The world’s biggest insulin producer, whose previously unstoppable growth has started to flag, according to the Danish firm’s chief executive. Lars Sorensen is certain of one thing, the number of potential customers for his products is going to keep on rising as a global obesity epidemic tips more people into type 2 diabetes in the West and many developing nations.
But he has a mounting fight on his hands when it comes to securing a good price for insulin and other diabetes treatments from cost-conscious reimbursement authorities around the world.
“Pricing is going to be challenging,” Sorensen said in an interview at the drugmaker’s headquarters in Bagsvaerd on the outskirts of Copenhagen, where a new spiral office complex inspired by the insulin molecule is under construction.
“In Europe, it is already a challenge and pricing in the United States is likely to be challenging in the future as well, with healthcare reform and concentration in the distribution chain.”
It has been a torrid year for the 59-year-old, who has been in the job since 2000 and acknowledges that the group is starting to think about succession planning for when he steps down, sometime before his 65th birthday.
Last week he reported the group’s 46th quarter of double-digit percentage sales growth in local currency terms, a record most rival drugmakers can only dream of.
But the results fell short of market expectations – and a warning that sales and operating profits might only grow by high single digits in 2014 unnerved investors who have bought into the Novo story because of its long-term growth visibility.
Sorensen insists the aspiration of double-digit sales growth is “still there, alive and kicking” and Novo has not given up on its long-term financial target of 15 percent operating profit growth, adding that forecasts for the following year given at this stage are “always conservative”.
But he admits that growing the Nordic region’s biggest company by value is getting tougher, especially after a decision by the U.S. Food and Drug Administration earlier this year to delay approval of its new long-acting insulin Tresiba.
That setback opens the door to competition from Sanofi’s new insulin U300, just as Eli Lilly threatens Novo’s popular non-insulin diabetes drug Victoza with a potential rival called dulaglutide that may be superior.
On top of all this, Novo is now encountering growing pushback on prices from healthcare insurers and governments, challenging its strategy of increasing prices and charging a premium for innovative medicines.
Getting the pricing mix right is a balancing act for Novo, whose giant factory at Kalundborg, 100 km west of Copenhagen, supplies half the world’s insulin, making both modern products for rich markets and cheap generics for the developing world.
Up until now, the West – particularly the United States – has accepted higher prices for more convenient and effective treatments. But the climate is changing, with Novo losing a major U.S. managed care contract with Express Scripts in the face of cheaper competition to Victoza, while austerity-hit Europe is reluctant to pay up for Novo’s new drugs.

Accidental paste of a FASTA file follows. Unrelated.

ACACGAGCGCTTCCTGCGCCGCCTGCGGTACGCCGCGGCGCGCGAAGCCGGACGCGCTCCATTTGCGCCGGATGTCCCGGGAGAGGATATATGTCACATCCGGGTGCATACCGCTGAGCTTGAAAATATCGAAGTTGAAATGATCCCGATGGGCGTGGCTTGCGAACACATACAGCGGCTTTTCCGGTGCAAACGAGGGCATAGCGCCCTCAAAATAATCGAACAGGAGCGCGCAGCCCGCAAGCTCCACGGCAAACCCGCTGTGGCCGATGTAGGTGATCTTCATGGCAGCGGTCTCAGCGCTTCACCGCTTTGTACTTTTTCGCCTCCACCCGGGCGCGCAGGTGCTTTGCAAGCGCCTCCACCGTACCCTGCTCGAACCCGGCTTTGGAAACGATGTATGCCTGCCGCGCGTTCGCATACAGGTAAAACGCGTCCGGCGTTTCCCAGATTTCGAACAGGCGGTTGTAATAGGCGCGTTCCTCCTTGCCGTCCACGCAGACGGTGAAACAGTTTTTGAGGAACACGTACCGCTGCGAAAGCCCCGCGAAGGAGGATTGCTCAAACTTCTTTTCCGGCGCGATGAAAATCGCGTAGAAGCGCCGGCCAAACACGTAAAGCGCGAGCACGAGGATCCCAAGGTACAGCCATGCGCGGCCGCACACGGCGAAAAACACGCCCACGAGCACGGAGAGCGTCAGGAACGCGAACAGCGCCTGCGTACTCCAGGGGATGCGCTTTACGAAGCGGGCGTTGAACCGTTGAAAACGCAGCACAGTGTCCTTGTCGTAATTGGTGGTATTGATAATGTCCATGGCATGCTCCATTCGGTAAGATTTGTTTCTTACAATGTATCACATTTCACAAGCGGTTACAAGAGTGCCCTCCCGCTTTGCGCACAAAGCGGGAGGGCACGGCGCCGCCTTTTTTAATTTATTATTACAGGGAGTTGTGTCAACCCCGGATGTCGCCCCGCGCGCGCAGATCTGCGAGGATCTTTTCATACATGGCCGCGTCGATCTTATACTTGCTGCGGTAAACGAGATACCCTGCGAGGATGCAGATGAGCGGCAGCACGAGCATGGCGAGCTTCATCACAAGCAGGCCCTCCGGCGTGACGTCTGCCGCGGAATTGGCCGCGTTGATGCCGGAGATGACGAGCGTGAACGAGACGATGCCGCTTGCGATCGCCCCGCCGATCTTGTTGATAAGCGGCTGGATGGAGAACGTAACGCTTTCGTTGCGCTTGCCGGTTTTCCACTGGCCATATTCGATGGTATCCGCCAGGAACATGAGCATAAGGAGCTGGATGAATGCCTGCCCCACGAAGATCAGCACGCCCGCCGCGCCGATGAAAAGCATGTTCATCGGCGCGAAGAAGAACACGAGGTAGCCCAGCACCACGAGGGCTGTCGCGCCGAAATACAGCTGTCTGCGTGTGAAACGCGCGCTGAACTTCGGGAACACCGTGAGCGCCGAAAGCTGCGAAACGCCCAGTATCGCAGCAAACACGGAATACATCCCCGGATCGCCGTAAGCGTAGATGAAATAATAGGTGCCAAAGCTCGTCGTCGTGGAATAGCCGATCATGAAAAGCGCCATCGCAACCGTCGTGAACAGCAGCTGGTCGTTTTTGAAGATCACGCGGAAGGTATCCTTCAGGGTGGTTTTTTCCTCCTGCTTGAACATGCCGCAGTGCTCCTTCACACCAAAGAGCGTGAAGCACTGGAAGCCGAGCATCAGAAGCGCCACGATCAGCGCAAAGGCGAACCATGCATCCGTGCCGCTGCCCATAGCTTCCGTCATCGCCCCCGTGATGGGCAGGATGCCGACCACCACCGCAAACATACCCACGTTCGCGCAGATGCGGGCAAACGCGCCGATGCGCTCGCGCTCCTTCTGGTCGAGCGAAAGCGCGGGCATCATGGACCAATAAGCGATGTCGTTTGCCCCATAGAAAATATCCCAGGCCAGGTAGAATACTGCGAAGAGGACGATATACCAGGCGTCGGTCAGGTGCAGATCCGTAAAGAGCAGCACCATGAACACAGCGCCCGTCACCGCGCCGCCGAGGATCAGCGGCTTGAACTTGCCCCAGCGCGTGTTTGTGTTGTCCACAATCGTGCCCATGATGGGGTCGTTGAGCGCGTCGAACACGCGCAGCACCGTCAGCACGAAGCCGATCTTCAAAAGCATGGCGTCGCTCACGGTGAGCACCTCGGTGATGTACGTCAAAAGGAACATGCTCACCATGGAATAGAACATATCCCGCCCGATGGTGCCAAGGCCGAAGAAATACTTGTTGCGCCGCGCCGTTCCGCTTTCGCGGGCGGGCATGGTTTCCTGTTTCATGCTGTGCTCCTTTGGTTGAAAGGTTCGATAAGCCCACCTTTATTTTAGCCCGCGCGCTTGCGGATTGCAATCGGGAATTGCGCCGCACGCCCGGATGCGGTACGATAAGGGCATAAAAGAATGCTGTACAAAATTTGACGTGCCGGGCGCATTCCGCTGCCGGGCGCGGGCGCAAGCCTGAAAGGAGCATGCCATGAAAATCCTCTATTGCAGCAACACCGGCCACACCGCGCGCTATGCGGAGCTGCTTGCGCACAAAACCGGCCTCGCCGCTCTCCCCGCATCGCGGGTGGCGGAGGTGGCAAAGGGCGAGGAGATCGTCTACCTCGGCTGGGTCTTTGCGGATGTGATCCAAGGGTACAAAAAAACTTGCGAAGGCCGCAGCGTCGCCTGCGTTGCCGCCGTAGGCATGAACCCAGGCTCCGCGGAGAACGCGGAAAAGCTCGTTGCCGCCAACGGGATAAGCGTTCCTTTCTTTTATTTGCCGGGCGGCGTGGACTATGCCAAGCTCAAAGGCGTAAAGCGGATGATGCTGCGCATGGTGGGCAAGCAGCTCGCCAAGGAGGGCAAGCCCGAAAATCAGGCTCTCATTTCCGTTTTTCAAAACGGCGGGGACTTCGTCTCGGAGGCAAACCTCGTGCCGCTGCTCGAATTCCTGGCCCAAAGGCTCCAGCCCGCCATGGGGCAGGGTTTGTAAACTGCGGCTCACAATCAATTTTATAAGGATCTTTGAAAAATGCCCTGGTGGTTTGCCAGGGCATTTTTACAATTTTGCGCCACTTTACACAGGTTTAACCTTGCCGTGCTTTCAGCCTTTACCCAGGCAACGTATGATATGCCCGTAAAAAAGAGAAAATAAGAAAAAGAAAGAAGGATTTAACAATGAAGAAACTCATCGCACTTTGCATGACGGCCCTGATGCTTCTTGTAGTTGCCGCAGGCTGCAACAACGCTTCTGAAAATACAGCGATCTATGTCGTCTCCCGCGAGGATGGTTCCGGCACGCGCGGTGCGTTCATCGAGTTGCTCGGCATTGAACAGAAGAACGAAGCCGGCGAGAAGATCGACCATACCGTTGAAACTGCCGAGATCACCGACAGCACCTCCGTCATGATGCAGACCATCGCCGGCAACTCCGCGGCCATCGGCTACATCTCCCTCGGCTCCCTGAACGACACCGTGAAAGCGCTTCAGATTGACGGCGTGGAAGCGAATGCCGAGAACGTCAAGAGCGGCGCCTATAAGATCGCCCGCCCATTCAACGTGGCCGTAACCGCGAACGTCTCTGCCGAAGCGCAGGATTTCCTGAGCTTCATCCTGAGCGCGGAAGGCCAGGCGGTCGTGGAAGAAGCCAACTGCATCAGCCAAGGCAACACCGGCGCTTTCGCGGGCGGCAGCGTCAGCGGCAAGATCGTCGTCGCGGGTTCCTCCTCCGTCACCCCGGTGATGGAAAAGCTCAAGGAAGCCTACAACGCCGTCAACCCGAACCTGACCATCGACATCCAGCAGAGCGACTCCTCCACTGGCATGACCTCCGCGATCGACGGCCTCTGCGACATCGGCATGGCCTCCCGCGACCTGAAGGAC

It is a battle in which Sorensen believes he cannot afford to give ground.
“We need to price innovation at a premium, otherwise we will not be able to fund innovation going forward,” he said.
“We could have priced ourselves into the (Express Scripts) contract had we wanted to, but we believe Victoza is a better product and therefore demands a premium.”
In Europe, Novo is facing resistance to the 60-70 percent price premium it is asking for Tresiba but Sorensen said he had no plans to reduce the price, even though this may mean the new medicine is never launched in Germany.
For Sorensen, fighting for a fair reward for innovation is a matter of principle and he believes Europe will have to find extra funding beyond taxation – via insurance or patient co-payments – to deal with its rising healthcare burden.
The stand-off, however, is unnerving for investors anxious about Novo’s long-term growth story.
Even after this year’s setbacks, its B shares, the class of stock open to outside investors, still trade on 18 times expected earnings, against a sector average of about 14.
The stock is underpinned by the knowledge that more than half a billion people are expected to be living with diabetes by 2030, up from 370 million today, according to the International Diabetes Federation.
Sorensen hopes to stay around long enough to see the company well on the way to the next stage of technological breakthrough – oral pills, rather than injections, for delivering insulin and so-called GLP-1 medicines like Victoza.
He thinks a GLP-1 pill could hit the market in five years, with a 50/50 chance of an insulin tablet in 6-8 years time.
Novo is trailing Israel’s Oramed Pharmaceuticals in clinical testing of an insulin pill, sparking speculation of a possible deal. But Sorensen said this was not on the cards since Novo doubted Oramed’s approach.
At a personal level, the Danish company’s boss shows no signs of flagging, having recently extended his mandatory retirement age from 62 to 65. He cycles to work most days and is a keen cross-country skier, preparing to take part again in the 90-km Vasa race in Sweden this winter.
Whoever takes over will have a hard act to follow but Sorensen sees good internal candidates for the job.
“We’ve bought a little time to work on diligent succession planning and we are doing that at the moment,” he said.